Virus causing dengue has evolved dramatically in India, finds multi-institutional study

‘We were trying to understand how different the Indian variants are, and we found that they are very different from the original strains used to develop the vaccines’

Updated - May 02, 2023 10:53 am IST

Published - May 01, 2023 08:16 pm IST - Bengaluru:

Dengue is a mosquito-borne viral disease that has steadily increased in the last 50 years, predominantly in the South-East Asian countries.  

Dengue is a mosquito-borne viral disease that has steadily increased in the last 50 years, predominantly in the South-East Asian countries.  

A multi-institutional study on dengue, led by the Indian Institute of Science (IISc.), shows how the virus causing the disease has evolved dramatically over the last few decades in the Indian sub-continent.

Dengue is a mosquito-borne viral disease that has steadily increased in the last 50 years, predominantly in the South-East Asian countries and there are four broad categories or serotypes of the dengue virus (Dengue 1, 2, 3 and 4).

Very different from original strains

“We were trying to understand how different the Indian variants are, and we found that they are very different from the original strains used to develop the vaccines,” said Rahul Roy, Associate Professor, Department of Chemical Engineering (CE), IISc., and corresponding author of the study published in PLoS Pathogens.

He and his collaborators examined all available (408) genetic sequences of Indian dengue strains from infected patients collected between 1956 and 2018.

Using computational analysis, the team examined how much each of these dengue virus serotypes deviated from their ancestral sequence, from each other, and from other global sequences. The team found that the sequences were changing in a very complex fashion.

Until 2012, the dominant strains in India were Dengue 1 and 3. But in recent years, Dengue 2 has become more dominant, while Dengue 4 – once considered the least infectious – is now making a niche for itself in South India, the researchers found.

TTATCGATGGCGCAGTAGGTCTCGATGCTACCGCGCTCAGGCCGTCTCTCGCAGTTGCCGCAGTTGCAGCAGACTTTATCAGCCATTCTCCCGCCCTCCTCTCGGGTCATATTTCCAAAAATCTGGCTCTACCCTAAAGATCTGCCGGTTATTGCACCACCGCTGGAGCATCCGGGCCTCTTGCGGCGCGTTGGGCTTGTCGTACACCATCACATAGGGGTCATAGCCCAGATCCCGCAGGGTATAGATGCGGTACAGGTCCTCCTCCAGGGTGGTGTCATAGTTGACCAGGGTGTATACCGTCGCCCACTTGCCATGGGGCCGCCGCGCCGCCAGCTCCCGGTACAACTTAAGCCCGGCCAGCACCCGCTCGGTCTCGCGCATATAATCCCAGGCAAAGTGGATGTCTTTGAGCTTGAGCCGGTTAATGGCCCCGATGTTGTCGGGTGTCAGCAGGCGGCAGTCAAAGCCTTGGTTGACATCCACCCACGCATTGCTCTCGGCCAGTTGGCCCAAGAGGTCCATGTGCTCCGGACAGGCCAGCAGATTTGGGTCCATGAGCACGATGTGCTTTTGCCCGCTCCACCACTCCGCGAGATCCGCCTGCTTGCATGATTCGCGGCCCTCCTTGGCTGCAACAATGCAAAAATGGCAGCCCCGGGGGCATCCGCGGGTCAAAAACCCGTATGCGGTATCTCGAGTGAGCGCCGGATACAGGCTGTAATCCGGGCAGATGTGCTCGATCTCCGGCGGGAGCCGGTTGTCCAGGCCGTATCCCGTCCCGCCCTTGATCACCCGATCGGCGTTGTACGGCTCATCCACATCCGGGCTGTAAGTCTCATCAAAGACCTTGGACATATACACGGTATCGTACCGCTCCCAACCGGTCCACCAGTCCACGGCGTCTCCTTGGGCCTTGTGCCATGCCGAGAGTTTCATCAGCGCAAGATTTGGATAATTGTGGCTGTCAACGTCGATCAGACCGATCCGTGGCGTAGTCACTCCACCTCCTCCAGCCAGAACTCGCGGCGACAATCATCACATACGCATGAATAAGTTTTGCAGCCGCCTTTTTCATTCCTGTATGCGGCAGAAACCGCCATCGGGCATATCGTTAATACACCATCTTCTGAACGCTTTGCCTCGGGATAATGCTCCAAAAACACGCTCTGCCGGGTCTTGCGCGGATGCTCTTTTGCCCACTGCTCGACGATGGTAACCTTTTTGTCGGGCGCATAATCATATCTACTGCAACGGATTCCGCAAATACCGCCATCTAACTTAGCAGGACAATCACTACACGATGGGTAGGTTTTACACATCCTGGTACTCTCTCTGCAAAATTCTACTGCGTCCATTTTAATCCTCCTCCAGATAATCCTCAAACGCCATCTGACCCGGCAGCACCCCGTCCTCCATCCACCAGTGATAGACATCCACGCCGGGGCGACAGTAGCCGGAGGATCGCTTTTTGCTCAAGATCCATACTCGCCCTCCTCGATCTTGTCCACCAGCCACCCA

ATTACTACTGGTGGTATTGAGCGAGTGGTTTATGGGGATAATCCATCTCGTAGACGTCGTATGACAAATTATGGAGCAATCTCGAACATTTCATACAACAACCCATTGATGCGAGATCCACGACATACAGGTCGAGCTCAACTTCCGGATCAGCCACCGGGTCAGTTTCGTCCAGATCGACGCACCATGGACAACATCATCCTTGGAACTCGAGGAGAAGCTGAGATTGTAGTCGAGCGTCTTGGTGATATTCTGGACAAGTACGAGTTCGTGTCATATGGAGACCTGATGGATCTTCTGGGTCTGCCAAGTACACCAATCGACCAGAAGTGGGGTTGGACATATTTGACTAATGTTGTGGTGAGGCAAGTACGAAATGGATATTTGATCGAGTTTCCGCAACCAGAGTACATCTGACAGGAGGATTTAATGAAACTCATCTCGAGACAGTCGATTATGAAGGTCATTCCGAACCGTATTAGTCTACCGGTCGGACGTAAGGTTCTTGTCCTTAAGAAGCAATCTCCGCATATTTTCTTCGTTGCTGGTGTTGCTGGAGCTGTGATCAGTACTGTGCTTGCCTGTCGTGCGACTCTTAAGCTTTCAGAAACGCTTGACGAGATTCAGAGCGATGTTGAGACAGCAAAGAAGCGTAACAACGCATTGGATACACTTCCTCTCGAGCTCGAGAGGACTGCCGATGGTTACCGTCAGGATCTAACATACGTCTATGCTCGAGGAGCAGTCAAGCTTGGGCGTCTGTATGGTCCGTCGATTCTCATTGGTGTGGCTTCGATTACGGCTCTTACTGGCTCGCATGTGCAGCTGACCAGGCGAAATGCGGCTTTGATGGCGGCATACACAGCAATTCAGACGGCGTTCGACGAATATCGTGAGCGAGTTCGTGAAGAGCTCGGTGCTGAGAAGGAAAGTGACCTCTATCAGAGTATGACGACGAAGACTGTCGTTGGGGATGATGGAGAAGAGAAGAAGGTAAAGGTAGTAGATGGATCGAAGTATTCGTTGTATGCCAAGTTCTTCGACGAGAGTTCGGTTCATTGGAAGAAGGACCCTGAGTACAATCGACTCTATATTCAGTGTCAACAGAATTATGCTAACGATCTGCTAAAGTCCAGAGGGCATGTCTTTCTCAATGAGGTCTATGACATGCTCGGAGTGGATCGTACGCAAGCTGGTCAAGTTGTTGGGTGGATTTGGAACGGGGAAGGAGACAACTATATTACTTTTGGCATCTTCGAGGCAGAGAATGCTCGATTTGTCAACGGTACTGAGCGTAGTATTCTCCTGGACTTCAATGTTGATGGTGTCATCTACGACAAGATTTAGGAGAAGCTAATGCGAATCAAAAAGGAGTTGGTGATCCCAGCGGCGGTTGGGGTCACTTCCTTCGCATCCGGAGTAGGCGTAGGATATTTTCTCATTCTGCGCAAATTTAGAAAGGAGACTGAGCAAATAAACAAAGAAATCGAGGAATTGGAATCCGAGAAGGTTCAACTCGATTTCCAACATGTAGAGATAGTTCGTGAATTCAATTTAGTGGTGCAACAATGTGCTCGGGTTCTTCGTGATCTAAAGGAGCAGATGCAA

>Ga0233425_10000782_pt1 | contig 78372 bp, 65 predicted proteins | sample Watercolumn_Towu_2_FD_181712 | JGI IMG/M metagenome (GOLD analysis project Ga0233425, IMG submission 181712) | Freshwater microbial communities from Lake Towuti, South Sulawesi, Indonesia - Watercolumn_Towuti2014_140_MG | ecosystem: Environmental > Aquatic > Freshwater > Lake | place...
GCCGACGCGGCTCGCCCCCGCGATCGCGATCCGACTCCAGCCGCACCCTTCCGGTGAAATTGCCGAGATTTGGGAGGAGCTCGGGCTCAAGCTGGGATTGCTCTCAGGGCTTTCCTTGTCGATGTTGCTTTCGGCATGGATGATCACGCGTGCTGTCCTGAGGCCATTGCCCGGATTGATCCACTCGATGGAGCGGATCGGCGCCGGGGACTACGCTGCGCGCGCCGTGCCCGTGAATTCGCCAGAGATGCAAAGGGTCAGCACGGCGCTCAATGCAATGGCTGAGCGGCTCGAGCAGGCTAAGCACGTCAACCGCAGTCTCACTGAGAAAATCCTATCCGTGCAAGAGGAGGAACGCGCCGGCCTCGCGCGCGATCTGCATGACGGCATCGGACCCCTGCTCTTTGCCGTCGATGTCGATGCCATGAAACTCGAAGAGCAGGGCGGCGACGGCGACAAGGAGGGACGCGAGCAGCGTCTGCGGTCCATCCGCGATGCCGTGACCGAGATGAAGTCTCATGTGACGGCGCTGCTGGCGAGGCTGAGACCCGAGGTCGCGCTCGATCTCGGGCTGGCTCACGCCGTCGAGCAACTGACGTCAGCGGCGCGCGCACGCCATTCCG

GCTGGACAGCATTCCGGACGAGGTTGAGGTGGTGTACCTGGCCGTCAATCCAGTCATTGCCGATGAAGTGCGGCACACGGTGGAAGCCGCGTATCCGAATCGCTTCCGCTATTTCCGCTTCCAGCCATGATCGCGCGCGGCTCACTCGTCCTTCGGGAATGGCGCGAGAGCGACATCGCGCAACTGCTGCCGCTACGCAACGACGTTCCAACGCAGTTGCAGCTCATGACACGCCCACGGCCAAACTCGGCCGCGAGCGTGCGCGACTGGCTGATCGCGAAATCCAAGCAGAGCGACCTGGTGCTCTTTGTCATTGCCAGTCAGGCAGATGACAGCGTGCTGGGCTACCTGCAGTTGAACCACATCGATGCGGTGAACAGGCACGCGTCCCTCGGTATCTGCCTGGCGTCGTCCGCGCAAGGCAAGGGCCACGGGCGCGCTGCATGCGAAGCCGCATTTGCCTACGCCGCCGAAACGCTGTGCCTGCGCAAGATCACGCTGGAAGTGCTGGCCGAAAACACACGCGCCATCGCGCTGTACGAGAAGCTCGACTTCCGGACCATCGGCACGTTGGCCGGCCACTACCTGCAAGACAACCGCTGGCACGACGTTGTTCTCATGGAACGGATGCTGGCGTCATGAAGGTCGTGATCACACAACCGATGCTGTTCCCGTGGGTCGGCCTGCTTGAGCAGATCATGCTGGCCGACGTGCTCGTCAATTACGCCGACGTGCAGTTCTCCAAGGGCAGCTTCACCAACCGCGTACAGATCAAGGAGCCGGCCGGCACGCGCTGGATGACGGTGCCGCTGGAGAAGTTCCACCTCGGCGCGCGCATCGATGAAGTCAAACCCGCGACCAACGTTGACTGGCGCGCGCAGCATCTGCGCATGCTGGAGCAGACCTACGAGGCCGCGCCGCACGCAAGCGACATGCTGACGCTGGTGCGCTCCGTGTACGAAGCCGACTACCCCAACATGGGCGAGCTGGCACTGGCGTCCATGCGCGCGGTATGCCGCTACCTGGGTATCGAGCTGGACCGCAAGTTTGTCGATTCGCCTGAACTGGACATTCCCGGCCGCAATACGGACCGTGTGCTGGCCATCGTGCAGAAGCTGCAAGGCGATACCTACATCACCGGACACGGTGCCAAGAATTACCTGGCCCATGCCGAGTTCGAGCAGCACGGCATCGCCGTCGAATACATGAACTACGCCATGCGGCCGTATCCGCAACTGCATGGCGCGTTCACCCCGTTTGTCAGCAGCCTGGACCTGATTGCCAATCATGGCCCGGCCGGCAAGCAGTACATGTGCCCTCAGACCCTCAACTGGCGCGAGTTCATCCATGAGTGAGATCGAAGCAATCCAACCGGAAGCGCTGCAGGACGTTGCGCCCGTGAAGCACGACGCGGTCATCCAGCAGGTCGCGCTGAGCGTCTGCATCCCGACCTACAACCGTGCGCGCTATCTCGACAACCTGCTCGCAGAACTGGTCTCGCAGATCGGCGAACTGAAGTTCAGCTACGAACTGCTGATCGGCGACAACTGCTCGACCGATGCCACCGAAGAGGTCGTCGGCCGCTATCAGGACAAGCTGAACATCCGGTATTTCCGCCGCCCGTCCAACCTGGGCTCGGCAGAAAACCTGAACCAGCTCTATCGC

Factors that decide

“The team sought to investigate what factors decide which strain is the dominant one at any given time. One possible factor could be Antibody Dependent Enhancement (ADE),” said Suraj Jagtap, PhD student at CE and first author of the study.

Mr. Jagtap said that sometimes, people might be infected first with one serotype and then develop a secondary infection with a different serotype, leading to more severe symptoms.

Scientists believe that if the second serotype is similar to the first, the antibodies in the host’s blood generated after the first infection bind to the new serotype and bind to immune cells called macrophages. This proximity allows the newcomer to infect macrophages, making the infection more severe.

Several types co-exist

At any given time, several strains of each serotype exist in the viral population. The antibodies generated in the human body after a primary infection provide complete protection from all serotypes for about 2-3 years. Over time, the antibody levels begin to drop, and cross-serotype protection is lost.

The researchers propose that if the body is infected around this time by a similar – not identical – viral strain, then ADE kicks in, giving a huge advantage to this new strain, causing it to become the dominant strain in the population. Such an advantage lasts for a few more years, after which the antibody levels become too low to make a difference.

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